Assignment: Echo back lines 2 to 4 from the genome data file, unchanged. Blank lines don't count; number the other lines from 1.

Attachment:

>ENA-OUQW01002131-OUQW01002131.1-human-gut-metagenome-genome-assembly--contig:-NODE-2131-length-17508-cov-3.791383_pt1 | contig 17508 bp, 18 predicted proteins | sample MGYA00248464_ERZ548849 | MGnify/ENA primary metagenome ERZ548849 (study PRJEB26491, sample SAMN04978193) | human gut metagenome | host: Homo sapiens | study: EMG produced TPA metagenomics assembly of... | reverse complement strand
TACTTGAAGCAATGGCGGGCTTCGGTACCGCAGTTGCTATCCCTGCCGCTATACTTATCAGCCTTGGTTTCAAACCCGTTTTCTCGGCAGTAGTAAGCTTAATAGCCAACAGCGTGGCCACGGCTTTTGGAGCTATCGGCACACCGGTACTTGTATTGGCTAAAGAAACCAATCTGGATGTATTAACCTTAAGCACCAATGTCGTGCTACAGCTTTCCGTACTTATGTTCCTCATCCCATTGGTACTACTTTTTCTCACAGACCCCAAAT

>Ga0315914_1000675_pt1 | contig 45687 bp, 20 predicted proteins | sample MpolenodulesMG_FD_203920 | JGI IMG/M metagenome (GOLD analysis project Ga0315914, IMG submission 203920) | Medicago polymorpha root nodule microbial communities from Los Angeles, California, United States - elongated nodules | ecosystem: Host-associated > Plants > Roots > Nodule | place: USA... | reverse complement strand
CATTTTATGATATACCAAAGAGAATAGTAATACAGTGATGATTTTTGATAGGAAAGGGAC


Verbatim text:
TACTTGAAGCAATGGCGGGCTTCGGTACCGCAGTTGCTATCCCTGCCGCTATACTTATCAGCCTTGGTTTCAAACCCGTTTTCTCGGCAGTAGTAAGCTTAATAGCCAACAGCGTGGCCACGGCTTTTGGAGCTATCGGCACACCGGTACTTGTATTGGCTAAAGAAACCAATCTGGATGTATTAACCTTAAGCACCAATGTCGTGCTACAGCTTTCCGTACTTATGTTCCTCATCCCATTGGTACTACTTTTTCTCACAGACCCCAAAT

>Ga0315914_1000675_pt1 | contig 45687 bp, 20 predicted proteins | sample MpolenodulesMG_FD_203920 | JGI IMG/M metagenome (GOLD analysis project Ga0315914, IMG submission 203920) | Medicago polymorpha root nodule microbial communities from Los Angeles, California, United States - elongated nodules | ecosystem: Host-associated > Plants > Roots > Nodule | place: USA... | reverse complement strand
CATTTTATGATATACCAAAGAGAATAGTAATACAGTGATGATTTTTGATAGGAAAGGGAC